That show came about because NBC was looking to do a show like “Traffic.” That movie was fresh in people’s minds then. NBC was also interested in pushing the boundaries of prime-time content, in terms of violence and sex, in order to compete with “The Sopranos.” So my agent set up a pitch meeting, and I went in with my take on it… which was basically “Macbeth” in Mexico.

They went for it, and I had a ball. Because, like I say, I caught them at a moment when they were ready to try something different… to push boundaries. It wasn’t a hit, so from a network perspective it was a failure. But the actors and writers who were involved in “Kingpin” still look back on it with pride.

I discovered that I really enjoyed running a writing staff. We might’ve had 200 hours’ worth of writers’ meetings… just for six hours’ worth of show. That’s because you keep turning the story around, like a Rubik’s Cube, until you’ve got the best possible story. You come up with a good idea, but the best idea might be five ideas down the road, so you keep on turning it. If you have a group of writers who get along, that’s a great way to spend an afternoon… breaking stories.

I also enjoyed the editing process. I don’t enjoy being on set, so I wasn’t on set often. But once you get into the editing room, it’s like writing again. You cut out all the dead spots, you move things around, you lay music on top of it, and the show really comes alive.

About your blog, Undercover Black Man…. Why did you start blogging?

I started blogging in December of 2006, but I really threw myself into it the following summer. I had made a decision to take a break from the TV business. For the past nine years, I had been writing pilot scripts, trying to create my own series. I hadn’t had much luck. So I was a little burned out on coming up with ideas, pitching the ideas to network executives, writing the scripts, then watching the scripts get rejected.

So I got started with the blogging thing. It seemed at the time that the blogosphere was a cultural happening. I saw with my own eyes that there were talented writers doing it, and the interaction with readers seemed intimate and cool. Next thing I know, I’d spent two years basically posting daily on my blog. It really became a compulsion that blotted out most other aspects of life.

You cover a lot of music on the blog. You seem to be on top of a lot of new groups, new sounds? Where did this love for music come from? Were you ever a musician? Music student counts for this question.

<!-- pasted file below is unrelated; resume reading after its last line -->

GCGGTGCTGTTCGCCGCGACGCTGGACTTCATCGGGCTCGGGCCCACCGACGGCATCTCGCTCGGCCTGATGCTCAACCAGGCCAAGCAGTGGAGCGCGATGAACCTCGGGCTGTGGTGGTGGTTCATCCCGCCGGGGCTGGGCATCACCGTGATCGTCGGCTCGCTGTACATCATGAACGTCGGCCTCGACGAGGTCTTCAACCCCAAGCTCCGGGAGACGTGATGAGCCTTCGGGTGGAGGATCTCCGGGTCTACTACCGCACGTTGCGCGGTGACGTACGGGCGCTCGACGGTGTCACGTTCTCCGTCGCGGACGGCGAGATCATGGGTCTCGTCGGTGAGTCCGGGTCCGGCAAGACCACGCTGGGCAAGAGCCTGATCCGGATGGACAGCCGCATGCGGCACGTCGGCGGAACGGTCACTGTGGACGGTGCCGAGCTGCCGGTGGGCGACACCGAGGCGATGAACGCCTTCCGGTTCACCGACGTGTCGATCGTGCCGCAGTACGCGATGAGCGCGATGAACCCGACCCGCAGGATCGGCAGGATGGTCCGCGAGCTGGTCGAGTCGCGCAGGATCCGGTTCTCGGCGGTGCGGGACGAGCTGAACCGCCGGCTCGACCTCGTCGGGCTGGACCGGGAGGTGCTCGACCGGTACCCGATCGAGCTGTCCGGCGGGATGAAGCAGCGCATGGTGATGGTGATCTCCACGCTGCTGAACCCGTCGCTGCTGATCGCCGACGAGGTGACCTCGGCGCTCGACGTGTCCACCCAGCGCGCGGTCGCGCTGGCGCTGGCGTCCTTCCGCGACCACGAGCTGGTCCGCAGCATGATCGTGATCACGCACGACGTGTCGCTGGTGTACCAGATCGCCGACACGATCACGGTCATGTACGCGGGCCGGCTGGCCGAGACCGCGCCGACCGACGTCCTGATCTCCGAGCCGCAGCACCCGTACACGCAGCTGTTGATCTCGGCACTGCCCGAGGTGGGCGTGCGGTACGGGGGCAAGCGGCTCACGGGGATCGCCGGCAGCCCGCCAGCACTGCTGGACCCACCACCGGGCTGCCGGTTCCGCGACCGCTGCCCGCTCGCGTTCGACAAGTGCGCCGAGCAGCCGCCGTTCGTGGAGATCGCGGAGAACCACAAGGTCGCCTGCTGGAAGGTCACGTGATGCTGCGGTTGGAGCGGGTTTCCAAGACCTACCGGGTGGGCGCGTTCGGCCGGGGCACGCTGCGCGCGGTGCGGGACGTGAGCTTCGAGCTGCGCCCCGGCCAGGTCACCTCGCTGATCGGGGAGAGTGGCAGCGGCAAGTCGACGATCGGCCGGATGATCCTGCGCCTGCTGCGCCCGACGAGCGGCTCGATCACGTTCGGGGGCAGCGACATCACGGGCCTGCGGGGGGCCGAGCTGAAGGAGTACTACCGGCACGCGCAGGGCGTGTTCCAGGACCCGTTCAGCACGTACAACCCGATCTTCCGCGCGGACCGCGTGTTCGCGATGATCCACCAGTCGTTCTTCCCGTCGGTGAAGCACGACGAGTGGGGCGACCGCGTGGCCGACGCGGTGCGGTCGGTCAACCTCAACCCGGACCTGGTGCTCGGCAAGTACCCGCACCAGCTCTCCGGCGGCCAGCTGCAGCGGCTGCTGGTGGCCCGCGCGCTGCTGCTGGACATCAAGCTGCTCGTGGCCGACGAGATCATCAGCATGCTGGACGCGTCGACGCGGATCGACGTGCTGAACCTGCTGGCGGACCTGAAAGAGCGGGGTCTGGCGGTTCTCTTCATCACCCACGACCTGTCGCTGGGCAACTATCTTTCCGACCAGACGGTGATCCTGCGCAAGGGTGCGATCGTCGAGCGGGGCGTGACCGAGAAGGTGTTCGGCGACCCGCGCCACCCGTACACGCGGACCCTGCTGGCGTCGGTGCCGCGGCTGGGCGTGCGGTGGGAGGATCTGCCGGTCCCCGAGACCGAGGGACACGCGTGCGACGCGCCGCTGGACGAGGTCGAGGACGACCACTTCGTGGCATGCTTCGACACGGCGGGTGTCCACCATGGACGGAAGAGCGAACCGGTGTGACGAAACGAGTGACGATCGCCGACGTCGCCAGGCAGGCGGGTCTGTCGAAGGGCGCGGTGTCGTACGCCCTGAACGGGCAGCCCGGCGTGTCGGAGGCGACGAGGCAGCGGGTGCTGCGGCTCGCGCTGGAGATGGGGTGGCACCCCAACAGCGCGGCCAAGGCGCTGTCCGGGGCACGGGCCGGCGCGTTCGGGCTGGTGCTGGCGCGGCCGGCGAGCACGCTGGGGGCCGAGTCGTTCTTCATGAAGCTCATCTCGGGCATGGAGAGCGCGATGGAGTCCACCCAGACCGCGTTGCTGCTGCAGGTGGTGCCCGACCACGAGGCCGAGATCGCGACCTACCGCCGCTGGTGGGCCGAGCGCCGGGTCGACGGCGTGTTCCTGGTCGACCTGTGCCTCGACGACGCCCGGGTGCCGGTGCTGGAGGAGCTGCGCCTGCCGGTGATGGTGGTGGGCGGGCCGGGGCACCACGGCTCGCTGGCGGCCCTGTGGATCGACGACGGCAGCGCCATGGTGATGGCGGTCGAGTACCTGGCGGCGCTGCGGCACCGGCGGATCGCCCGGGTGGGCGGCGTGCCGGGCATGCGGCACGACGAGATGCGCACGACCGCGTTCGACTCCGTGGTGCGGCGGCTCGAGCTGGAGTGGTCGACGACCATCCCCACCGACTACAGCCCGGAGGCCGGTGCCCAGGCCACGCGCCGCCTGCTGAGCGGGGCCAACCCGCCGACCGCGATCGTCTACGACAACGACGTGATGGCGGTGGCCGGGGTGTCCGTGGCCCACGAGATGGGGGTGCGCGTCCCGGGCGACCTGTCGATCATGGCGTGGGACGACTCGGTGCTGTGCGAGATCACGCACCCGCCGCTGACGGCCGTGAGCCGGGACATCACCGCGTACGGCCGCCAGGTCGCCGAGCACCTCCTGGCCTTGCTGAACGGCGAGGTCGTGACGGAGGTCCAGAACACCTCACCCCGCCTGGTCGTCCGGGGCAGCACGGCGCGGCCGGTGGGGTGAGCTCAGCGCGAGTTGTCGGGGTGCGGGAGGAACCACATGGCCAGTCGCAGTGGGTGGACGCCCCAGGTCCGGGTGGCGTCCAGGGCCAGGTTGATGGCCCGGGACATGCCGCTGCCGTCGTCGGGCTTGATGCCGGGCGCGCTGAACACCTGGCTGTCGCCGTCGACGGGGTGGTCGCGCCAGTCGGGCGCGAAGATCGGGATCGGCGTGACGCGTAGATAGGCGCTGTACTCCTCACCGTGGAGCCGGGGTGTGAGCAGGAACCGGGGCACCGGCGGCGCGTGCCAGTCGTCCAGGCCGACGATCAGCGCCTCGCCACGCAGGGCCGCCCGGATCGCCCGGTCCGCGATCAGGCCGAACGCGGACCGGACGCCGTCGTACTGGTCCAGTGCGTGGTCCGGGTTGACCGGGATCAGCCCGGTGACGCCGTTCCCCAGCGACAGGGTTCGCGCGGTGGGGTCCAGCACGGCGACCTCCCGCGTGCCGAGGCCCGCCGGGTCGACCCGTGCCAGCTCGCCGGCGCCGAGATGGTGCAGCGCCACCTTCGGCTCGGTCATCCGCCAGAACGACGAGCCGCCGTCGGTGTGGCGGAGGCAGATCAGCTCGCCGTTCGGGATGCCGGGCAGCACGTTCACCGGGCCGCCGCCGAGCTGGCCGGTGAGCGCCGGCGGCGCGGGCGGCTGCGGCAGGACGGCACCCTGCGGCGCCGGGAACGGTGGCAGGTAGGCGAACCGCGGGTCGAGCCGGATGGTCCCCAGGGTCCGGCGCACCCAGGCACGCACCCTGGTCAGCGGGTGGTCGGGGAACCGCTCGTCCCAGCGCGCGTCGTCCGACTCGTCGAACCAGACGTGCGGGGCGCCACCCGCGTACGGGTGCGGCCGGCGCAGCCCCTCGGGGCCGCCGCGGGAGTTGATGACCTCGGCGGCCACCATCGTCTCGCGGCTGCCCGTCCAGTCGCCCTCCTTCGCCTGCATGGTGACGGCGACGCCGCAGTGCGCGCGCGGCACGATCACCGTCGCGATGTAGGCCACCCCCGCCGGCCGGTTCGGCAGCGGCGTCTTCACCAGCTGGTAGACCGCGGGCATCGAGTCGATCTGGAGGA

I have no musical talent. I was just lucky enough to come up during the ’70s, when the best music ever was being played on the radio. Everything from Freda Payne and the Ohio Players to Elton John and Chicago, I was into.

I’ve been a hardcore P-Funk fan since high school. And my tastes have broadened as I’ve gotten older… into hard bop and world music. I also wrote about popular music quite a bit during my journalism days. I’ve interviewed Curtis Mayfield, James Brown, George Clinton, Roberta Flack, Phoebe Snow, to name a few. I also co-authored a book in the 1990s, George Clinton & P-Funk: An Oral History.

So my pre-existing interest combined with the fact that it’s so easy to explore new music on the Web. I think the Internet is the best thing that ever happened to music. Might not be the best thing to happen to the record industry, but it’s great for consumers of music. There is a whole world of music, literally, at your fingertips.

You took a hiatus from Undercover Black Man for a few months. Now you’re back. What went on in those months and why did you return to the blog? Are you a healthier blogger now or was there an event that compelled you to get back on line and pick up where you left off?

David Simon this year hired me as a writer and producer on his latest HBO project, “Treme.” So I retired from blogging when the time came to write my first “Treme” script. And I got that work done. But we have a strange time lag. We can’t start filming in New Orleans until after hurricane season, because you can’t get production insurance. So we won’t film until November, and I won’t have any real work to do until September. So I relapsed. I backslided back into blogging. I’d be better off exercising, but hey… I’m imperfect.

Your blog was smokin’ during the campaign. Now that we are here and Barack Obama IS the President (and not Morgan Freeman), in your opinion does a real Black President make a difference to writers and their scripts for television and film? Will the “O factor” be part of a character’s DNA? If so, what? If not, why?

I wouldn’t bet on it. I was told years ago that the reason networks don’t want drama shows with black lead characters is that black lead characters don’t sell overseas. And Hollywood makes half of its money selling shows overseas. So I don’t know if that mindset will be altered at all by the rise of President Obama.

But I may be wrong. I haven’t been deep into the TV industry for the past two and a half years, so I don’t really know what network executives are looking for right now.

How did you like working in New Orleans? For “The Wire” fans, can they expect the same kind of intensity set to music in post-Katrina New Orleans?

“Treme” is a different tale than “The Wire.” The story begins three months after the storm. And it’s basically the story of a city coming back to life, and a group of characters trying to bounce back from that devastation. There wasn’t much crime in New Orleans the first few months after the storm, because there were so few people back. The drug dealers weren’t back, for instance.

There’s a lot of music in the show, and in that way “Treme” is a love letter to New Orleans. And in a larger sense, it’s sort of a thematic flip side to “The Wire.” If “The Wire” was about all that’s dysfunctional in modern American cities, “Treme” is about what’s still beautiful about the modern American city. And that’s the people and their devotion to maintaining the traditions of their place.

David Mills, Mardi Gras 2009
David Mills, Mardi Gras 2009